And while the holiday can be celebrated in many different ways, perhaps no custom is more important than the time-honored Christmas Eve or Christmas Day meal.
Still, these meals vary greatly in different parts of the world.
Inspired by this BookTable post by Rob Rebelo, we took a look at some typical Christmas meals from countries across the globe.
Brazilians eat turkey on Christmas Eve, but not in the traditional North American style. Along with turkey, they serve rice, Brazil nuts, and a variety of fruit.
Germans often serve fruity Stollen cake, along with a mulled wine called Gluehwein. Stollen is traditionally baked to have a hump, symbolizing the humps of the camels that carried the wise men to see Jesus.
Many Bulgarians fast before Christmas, so on Christmas they nosh on stuffed vegetables, soups, and cakes.
In Fiji, locals dine on banana leaf-wrapped fish, stuffed chicken, and pork made with a "Lovo," an earth oven made with heavy stones, like the one seen below.
We've all heard of "figgy pudding," but in the United Kingdom, they actually eat it. Better yet, they cover their Christmas pudding with brandy and set it on fire.
Italians celebrate Christmas by making a meal they call the "Feast of Seven Fishes," which features many different seafood items, like calamari, cod, anchovies, and clam linguine.
France also serves seafood for Christmas, during the traditional Le Réveillon celebration. Meals usually feature lobster, oysters, and foie gras.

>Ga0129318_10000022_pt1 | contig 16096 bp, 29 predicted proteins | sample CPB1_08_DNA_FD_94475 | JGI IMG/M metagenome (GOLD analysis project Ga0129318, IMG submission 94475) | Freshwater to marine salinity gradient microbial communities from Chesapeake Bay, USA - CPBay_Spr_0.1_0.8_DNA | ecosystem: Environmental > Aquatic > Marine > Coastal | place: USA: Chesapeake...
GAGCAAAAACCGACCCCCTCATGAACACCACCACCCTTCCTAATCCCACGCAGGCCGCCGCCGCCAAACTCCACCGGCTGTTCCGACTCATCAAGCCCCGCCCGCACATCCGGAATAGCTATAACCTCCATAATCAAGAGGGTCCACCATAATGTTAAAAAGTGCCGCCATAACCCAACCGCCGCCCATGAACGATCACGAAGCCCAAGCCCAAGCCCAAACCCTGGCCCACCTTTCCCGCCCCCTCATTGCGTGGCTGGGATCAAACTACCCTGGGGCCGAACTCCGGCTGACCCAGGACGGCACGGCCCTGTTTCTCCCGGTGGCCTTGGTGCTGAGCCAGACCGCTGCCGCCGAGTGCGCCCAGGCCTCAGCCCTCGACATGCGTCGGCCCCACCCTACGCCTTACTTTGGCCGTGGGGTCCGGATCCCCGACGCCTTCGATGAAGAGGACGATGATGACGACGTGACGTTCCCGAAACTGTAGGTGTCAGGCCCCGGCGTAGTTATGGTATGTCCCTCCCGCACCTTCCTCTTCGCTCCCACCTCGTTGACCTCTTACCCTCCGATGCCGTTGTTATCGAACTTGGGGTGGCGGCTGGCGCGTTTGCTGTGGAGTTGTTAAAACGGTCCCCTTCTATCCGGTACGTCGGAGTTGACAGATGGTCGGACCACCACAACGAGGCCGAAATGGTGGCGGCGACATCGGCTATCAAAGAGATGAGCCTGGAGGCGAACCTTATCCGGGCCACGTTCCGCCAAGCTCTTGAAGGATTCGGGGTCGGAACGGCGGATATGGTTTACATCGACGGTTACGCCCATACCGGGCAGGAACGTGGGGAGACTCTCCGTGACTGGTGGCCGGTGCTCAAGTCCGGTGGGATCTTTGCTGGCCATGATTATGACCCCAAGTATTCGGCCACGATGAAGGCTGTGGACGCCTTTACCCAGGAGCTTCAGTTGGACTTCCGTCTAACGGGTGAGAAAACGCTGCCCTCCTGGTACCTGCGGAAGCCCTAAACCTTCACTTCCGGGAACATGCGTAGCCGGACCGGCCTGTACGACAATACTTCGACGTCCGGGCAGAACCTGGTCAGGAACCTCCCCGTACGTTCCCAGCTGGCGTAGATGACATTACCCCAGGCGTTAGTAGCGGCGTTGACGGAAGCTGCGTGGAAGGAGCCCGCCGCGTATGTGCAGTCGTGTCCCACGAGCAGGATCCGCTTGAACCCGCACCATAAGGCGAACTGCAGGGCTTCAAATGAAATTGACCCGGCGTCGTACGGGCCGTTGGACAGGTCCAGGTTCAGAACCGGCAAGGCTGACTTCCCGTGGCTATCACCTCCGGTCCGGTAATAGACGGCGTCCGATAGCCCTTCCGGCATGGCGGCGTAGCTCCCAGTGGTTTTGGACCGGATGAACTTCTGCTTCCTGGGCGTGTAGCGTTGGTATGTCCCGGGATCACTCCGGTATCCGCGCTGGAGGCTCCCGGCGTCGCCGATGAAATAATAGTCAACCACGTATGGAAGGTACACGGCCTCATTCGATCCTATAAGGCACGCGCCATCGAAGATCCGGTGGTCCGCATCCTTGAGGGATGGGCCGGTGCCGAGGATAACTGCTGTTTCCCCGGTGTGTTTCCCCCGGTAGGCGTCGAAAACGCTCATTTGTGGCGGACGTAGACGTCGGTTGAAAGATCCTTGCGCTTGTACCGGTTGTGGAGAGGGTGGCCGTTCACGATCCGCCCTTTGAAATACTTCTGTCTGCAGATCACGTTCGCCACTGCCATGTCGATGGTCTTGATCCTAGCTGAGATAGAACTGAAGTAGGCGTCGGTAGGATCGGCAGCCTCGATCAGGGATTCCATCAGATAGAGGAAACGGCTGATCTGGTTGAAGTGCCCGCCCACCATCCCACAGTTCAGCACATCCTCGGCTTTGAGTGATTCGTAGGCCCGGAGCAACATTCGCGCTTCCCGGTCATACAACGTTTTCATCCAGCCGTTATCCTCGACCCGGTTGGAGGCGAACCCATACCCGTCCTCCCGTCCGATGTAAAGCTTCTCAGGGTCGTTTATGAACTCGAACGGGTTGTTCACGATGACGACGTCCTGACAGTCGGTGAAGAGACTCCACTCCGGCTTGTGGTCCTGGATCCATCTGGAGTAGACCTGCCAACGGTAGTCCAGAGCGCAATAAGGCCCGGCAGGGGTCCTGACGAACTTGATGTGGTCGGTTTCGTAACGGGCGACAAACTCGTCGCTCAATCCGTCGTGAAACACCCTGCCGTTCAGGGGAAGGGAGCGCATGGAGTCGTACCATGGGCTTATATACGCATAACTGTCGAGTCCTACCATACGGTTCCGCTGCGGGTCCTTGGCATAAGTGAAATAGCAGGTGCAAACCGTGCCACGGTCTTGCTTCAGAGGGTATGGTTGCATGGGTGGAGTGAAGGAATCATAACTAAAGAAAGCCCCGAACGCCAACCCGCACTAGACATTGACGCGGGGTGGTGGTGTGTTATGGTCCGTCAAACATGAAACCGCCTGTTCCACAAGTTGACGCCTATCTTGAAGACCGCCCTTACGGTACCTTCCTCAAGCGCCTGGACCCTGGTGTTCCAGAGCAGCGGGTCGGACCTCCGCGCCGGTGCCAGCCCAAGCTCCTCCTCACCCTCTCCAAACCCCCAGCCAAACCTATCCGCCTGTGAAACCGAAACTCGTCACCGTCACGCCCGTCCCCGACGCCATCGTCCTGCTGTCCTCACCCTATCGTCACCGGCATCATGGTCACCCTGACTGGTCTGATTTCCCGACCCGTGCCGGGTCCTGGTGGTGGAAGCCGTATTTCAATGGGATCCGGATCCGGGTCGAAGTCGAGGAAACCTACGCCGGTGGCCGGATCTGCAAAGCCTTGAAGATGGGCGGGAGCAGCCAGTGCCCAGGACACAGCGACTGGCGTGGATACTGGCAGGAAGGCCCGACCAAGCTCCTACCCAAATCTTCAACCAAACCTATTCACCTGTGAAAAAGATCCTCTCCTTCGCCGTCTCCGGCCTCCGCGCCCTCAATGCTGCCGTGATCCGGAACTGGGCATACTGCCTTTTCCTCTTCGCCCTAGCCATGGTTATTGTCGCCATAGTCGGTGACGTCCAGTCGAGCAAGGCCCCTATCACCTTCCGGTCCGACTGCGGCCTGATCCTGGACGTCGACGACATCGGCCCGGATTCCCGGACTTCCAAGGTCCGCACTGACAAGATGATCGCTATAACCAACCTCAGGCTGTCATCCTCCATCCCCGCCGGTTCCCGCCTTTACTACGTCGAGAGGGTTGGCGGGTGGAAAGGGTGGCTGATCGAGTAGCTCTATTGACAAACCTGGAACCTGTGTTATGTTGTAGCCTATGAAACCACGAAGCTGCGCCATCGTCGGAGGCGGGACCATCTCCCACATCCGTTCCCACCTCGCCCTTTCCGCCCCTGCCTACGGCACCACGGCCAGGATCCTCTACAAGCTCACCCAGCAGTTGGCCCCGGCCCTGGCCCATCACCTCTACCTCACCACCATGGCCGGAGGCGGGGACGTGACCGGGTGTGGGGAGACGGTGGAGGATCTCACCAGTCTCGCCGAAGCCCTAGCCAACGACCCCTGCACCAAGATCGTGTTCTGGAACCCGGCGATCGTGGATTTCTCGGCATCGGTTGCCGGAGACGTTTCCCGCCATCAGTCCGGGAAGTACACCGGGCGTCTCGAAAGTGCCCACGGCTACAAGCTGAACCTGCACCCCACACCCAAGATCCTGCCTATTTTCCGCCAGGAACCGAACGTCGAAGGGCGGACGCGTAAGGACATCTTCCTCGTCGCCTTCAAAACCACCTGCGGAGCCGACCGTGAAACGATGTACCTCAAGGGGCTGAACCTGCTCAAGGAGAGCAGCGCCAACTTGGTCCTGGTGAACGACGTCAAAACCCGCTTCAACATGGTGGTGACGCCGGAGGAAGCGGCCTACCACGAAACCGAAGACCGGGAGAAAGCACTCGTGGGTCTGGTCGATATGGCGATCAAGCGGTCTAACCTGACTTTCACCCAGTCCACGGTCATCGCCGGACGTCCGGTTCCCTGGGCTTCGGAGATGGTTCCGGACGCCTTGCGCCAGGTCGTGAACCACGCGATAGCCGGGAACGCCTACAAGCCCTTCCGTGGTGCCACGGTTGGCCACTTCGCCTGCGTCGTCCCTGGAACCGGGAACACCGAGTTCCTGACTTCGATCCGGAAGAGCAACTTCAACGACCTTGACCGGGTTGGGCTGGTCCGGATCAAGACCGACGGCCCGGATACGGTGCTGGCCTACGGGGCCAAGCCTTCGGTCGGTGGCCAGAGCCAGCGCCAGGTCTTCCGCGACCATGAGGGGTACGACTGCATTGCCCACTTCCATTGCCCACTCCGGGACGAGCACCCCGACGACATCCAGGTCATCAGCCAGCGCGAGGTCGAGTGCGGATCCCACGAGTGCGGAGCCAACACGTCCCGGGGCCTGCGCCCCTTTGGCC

In Sweden, a rice pudding, or Risgrynsgro?t, is served during Christmastime. One of the bowls will have an almond submerged in its center, and the lucky one who gets it will have good luck for the rest of the year.
In Costa Rica, locals usually eat pork tamales on Christmas, many using recipes passed down through generations.
If you like your meat raw and putrefied, you should visit Greenland on Christmas. There, they eat raw pieces of whale skin and blubber — known as Mattak — as well as Kiviak, uncooked meat of the Auk bird, which is then stuffed in a seal carcass and buried for months until it decomposes.
In Ethiopia, locals eat a "doro wat," a chicken stew served with flat bread. Forget the forks and knives, because like with many Ethiopian meals, you eat this with your hands.
It's summer during Christmas in South Africa, so locals head to the Braai, an African grill, to cook up lamb, turkey, and pork.
It's summer in Australia, too, so residents have a Christmas barbecue, cooking turkey and lamb. They also eat grilled prawns, like the ones below, in a longstanding tradition called "shrimp on the barbie."
On Christmas, Ghanaians eat corn porridge, okra stew, rice, and a yam or plantain mash called "Fufu."
For various reasons, most people in Antarctica spend their Christmas on ships. So, along with cooked meats, they must make do with canned or frozen vegetables.
Egyptian Christians keep vegan on the three days before Christmas. A main staple during this time is Kushari, a macaroni, rice, and lentils dish that's topped with a tomato-vinegar sauce.
Christians in India celebrate the holiday by eating traditional Biryani — or curry — dishes. To end the meal, they often eat kheer, a sweet and milky pudding.
At midnight on Christmas Eve, Filipino Christians dine on massive whole suckling pigs, often featuring a bright yellow ball of cheese in its mouth.
Promptly at 6 p.m. every Christmas Eve, Icelandic people sit down to a massive meal of cooked meats, including reindeer meat.
In Argentina, locals dine on Vitel Toné (veal in tuna sauce) as well as turkey, pork, and bread. Often times, these meals will be enjoyed in a backyard BBQ style.
In Finland, people sit down to a Christmas "Joulupöytä," a massive smorgasbord of food that includes ham, bread, fish, various casseroles and vegetables, and mulled wine.
People in the United States enjoy eggnog during the holiday months, some more than others.
Believe it or not, on Christmas, Japanese residents flock to KFC to dine on tasty fried chicken and all the fixings.